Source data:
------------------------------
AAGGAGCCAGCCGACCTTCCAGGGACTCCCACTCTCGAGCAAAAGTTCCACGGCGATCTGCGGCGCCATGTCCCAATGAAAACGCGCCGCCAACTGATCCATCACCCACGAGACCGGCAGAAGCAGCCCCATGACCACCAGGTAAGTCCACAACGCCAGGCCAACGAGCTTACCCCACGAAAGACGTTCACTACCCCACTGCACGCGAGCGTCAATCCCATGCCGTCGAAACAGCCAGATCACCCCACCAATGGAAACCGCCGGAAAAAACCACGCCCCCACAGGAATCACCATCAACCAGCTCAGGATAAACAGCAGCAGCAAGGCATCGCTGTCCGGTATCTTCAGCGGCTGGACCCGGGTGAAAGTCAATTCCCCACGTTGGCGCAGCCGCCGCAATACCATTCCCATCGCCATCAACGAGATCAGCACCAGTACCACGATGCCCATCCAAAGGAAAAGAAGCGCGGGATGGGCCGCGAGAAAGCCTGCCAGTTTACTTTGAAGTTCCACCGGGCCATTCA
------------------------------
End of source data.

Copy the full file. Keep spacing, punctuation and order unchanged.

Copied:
AAGGAGCCAGCCGACCTTCCAGGGACTCCCACTCTCGAGCAAAAGTTCCACGGCGATCTGCGGCGCCATGTCCCAATGAAAACGCGCCGCCAACTGATCCATCACCCACGAGACCGGCAGAAGCAGCCCCATGACCACCAGGTAAGTCCACAACGCCAGGCCAACGAGCTTACCCCACGAAAGACGTTCACTACCCCACTGCACGCGAGCGTCAATCCCATGCCGTCGAAACAGCCAGATCACCCCACCAATGGAAACCGCCGGAAAAAACCACGCCCCCACAGGAATCACCATCAACCAGCTCAGGATAAACAGCAGCAGCAAGGCATCGCTGTCCGGTATCTTCAGCGGCTGGACCCGGGTGAAAGTCAATTCCCCACGTTGGCGCAGCCGCCGCAATACCATTCCCATCGCCATCAACGAGATCAGCACCAGTACCACGATGCCCATCCAAAGGAAAAGAAGCGCGGGATGGGCCGCGAGAAAGCCTGCCAGTTTACTTTGAAGTTCCACCGGGCCATTCA